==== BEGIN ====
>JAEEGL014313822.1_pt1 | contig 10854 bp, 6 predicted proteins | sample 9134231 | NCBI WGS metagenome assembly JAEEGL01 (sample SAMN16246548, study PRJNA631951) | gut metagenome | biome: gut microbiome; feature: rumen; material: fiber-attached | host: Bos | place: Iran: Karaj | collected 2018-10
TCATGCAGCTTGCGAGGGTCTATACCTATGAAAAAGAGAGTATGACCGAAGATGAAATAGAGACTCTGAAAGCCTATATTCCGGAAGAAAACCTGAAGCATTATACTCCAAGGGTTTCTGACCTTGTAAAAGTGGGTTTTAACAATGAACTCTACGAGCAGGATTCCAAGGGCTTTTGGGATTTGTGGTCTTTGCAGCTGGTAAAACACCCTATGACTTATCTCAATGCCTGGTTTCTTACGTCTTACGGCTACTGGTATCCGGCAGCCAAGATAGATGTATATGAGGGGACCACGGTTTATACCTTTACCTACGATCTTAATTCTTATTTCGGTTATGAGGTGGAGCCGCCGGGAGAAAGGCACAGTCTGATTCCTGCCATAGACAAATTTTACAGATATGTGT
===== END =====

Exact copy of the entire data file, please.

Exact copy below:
>JAEEGL014313822.1_pt1 | contig 10854 bp, 6 predicted proteins | sample 9134231 | NCBI WGS metagenome assembly JAEEGL01 (sample SAMN16246548, study PRJNA631951) | gut metagenome | biome: gut microbiome; feature: rumen; material: fiber-attached | host: Bos | place: Iran: Karaj | collected 2018-10
TCATGCAGCTTGCGAGGGTCTATACCTATGAAAAAGAGAGTATGACCGAAGATGAAATAGAGACTCTGAAAGCCTATATTCCGGAAGAAAACCTGAAGCATTATACTCCAAGGGTTTCTGACCTTGTAAAAGTGGGTTTTAACAATGAACTCTACGAGCAGGATTCCAAGGGCTTTTGGGATTTGTGGTCTTTGCAGCTGGTAAAACACCCTATGACTTATCTCAATGCCTGGTTTCTTACGTCTTACGGCTACTGGTATCCGGCAGCCAAGATAGATGTATATGAGGGGACCACGGTTTATACCTTTACCTACGATCTTAATTCTTATTTCGGTTATGAGGTGGAGCCGCCGGGAGAAAGGCACAGTCTGATTCCTGCCATAGACAAATTTTACAGATATGTGT